Kosgei admitted, “The competition was tough, and I didn’t feel like I had enough time to rest and train since the Tokyo Olympics.” For Salpeter, who cramped off the podium in the final kilometers in Sapporo, it was the case of another strong effort going awry, as the Kenyan-born Israeli had matched strides with Jepkosgei from the opening kilometer.
Not left far behind were Azimeraw and Bekere, training mates who were well prepared under the tutelage of marathon guru Getaneh Tessema, whose wife Geta Wami and proteges Tsegaye Kebede and Birhanu Legese have found plenty of success in London.
The 22-year old Azimeraw had run only two previous marathons but both were sub-2:20 efforts including a ’19 debut win in Amsterdam with a PR 2:19:26. The smooth-striding youngster probably hasn’t seen a late race surge like the one Jepkosgei delivered, but after giving ground was not about to let go. “When Jepkosgei broke away I tried to follow her,” she said, “but it was too hard.”
Passing on the opportunity to defend her New York City title, Jepkosgei came to London for a win and a fast time. After a 65:16 half-marathon tuneup in Berlin she said, “I was feeling great and really thought I could do well here.” Indeed, with the pacers a non-factor she held a commanding presence every step of the way. “I prepared very well in my training and I just kept my focus and tried to avoid any mistakes.”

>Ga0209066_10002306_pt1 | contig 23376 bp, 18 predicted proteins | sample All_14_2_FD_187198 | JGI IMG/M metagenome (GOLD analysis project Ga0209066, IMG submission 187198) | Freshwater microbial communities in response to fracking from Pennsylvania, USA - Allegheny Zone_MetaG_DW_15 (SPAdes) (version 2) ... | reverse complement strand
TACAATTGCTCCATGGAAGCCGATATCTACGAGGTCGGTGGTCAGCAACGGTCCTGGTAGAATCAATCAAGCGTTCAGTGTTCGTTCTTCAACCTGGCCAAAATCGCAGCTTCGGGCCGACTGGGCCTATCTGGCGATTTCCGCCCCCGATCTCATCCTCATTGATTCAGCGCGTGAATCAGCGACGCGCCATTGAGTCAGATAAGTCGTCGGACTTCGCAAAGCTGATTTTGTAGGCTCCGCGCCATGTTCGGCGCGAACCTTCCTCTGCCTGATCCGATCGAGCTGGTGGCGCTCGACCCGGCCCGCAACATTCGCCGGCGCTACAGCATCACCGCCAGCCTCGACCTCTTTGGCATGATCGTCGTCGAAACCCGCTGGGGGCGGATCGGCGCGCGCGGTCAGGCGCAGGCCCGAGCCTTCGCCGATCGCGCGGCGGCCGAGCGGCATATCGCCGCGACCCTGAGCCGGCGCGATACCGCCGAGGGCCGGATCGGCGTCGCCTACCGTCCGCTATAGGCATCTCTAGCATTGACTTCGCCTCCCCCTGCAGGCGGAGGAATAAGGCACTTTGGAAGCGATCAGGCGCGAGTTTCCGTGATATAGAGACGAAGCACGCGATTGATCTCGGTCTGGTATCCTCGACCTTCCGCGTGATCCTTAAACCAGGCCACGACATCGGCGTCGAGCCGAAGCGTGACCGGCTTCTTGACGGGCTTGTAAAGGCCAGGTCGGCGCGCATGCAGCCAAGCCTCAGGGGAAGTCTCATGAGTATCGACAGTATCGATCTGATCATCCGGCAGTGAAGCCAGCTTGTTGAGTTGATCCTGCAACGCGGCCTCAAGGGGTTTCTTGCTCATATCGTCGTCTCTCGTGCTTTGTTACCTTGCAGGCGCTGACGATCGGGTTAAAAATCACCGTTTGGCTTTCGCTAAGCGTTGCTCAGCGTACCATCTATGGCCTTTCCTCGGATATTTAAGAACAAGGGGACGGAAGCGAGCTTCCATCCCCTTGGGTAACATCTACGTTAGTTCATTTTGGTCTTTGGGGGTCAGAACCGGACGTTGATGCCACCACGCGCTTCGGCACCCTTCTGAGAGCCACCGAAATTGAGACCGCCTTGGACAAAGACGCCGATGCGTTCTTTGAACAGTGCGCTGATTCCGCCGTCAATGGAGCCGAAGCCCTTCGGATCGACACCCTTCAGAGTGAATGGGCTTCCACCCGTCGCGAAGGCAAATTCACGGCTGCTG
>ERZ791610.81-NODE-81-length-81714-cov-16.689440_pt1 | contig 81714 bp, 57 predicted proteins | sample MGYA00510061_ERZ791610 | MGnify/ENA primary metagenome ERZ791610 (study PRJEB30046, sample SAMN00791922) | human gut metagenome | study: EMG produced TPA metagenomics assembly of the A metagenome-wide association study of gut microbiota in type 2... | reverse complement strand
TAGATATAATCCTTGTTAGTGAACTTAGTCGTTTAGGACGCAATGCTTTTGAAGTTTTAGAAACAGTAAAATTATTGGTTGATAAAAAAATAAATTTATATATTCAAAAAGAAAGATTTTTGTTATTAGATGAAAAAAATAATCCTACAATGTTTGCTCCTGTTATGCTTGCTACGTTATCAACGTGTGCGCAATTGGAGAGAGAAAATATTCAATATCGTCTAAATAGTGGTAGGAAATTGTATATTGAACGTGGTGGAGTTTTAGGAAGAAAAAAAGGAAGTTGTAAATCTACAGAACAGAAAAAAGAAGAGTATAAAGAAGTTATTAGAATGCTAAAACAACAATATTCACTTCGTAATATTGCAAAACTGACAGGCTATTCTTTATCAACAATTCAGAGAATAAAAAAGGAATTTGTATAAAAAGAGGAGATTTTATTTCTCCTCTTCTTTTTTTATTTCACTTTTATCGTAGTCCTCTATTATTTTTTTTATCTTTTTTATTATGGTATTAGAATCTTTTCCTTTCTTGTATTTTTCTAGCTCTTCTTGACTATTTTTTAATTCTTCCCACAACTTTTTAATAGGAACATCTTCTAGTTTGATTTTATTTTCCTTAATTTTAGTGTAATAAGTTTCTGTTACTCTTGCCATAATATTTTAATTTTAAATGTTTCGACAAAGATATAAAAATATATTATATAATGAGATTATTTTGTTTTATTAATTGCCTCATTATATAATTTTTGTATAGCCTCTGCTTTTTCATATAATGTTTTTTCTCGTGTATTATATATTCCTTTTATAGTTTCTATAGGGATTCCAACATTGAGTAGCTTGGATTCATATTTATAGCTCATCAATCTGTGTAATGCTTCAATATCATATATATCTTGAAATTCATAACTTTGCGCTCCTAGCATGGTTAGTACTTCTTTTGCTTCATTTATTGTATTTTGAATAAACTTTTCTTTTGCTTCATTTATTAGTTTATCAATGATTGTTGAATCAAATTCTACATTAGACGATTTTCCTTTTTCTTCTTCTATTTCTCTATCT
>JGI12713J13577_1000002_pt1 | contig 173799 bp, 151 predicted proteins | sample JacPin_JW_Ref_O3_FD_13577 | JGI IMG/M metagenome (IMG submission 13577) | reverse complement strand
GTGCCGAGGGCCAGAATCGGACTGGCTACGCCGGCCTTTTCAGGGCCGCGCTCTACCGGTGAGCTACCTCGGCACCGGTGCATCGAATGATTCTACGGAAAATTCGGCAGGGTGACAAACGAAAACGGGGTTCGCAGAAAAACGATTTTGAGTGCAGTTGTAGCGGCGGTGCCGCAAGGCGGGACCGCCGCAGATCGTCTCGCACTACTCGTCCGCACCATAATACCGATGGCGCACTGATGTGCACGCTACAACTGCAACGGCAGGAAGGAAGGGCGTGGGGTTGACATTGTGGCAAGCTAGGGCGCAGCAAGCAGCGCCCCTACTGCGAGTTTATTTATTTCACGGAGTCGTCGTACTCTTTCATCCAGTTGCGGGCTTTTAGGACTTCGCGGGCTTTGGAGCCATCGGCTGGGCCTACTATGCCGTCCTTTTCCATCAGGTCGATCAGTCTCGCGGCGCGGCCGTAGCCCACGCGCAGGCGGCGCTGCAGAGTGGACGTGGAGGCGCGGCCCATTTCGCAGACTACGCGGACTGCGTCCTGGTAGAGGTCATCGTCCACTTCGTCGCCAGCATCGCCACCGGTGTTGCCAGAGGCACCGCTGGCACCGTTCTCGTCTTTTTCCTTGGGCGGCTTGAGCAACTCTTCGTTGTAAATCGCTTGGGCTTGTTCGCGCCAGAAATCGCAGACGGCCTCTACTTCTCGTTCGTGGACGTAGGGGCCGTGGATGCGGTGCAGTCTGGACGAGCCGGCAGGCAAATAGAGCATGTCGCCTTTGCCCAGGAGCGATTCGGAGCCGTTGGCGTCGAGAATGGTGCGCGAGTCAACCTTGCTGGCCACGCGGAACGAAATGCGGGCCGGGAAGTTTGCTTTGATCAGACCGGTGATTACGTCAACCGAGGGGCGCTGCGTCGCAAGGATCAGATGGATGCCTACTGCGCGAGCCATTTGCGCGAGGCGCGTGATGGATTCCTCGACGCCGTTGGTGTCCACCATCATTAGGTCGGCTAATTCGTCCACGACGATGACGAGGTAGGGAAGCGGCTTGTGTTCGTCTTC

Pushing into the ripening wind blowing up the Thames, Jepkosgei powered through the decisive 2 kilometers at a 3:13 clip. Passing 37K in 2:00:23 — 2:17:17 pace, she built up a 60-meter lead but would battle headwinds all the way home.
Slowing to 2:17:43 at the finish, Jepkosgei scored a huge PR, a most significant win, and a huge payout including a $100,000 sub-2:18 bonus.
“I was not 100% sure till the last 600m,” she admitted after moving to No. 7 on the all-time world list. “It was really a tough race and I am so happy to manage to win at the end.”
Azimeraw made it a tough race not giving any ground over the closing kilometers to also finish under the bonus line in 2:17:58, becoming No. 10 ever. “This is a big personal best for me, and I’m very happy with 2nd place.”
“I’m happy with the results,” Bekere said of her 3rd-place 2:18:18 PR. “The competition was very high this year and I had a problem in my leg after 35K.”
Kosgei came home 4th in 2:18:40. “It was very tough out there today,” she said. “I was struggling with a knee problem so I am disappointed, but will be back next year to win the title.”
The only consolation in Salpeter’s 2:18:58 finish was the hefty time bonus and the fact that she was the fastest 5th-place finisher in history by almost a minute. Despite post-Olympic fatigue shackling many runners, what started as a deep field turned into a very deep finish.
1. Joyciline Jepkosgei (Ken) 2:17:43 PR (WL) (7, 9 W)
2. Degitu Azimeraw (Eth) 2:17:58 PR (10, 12 W)
3. Ashete Bekere (Eth) 2:18:18 PR (12, 14 W)
4. Brigid Kosgei (Ken) 2:18:40
5. Lonah Chemtai Salpeter (Isr) 2:18:54
6. Valary Jemeli (Ken) 2:20:35
7. Joan Chelimo Melly (Ken) 2:21:23
8. Zeineba Yimer (Eth) 2:21:40
9. Tigist Girma (Eth) 2:22:45
10. Charlotte Purdue (GB) 2:23:26 PR
(best-ever mark-for-place: 3–5, 9–11)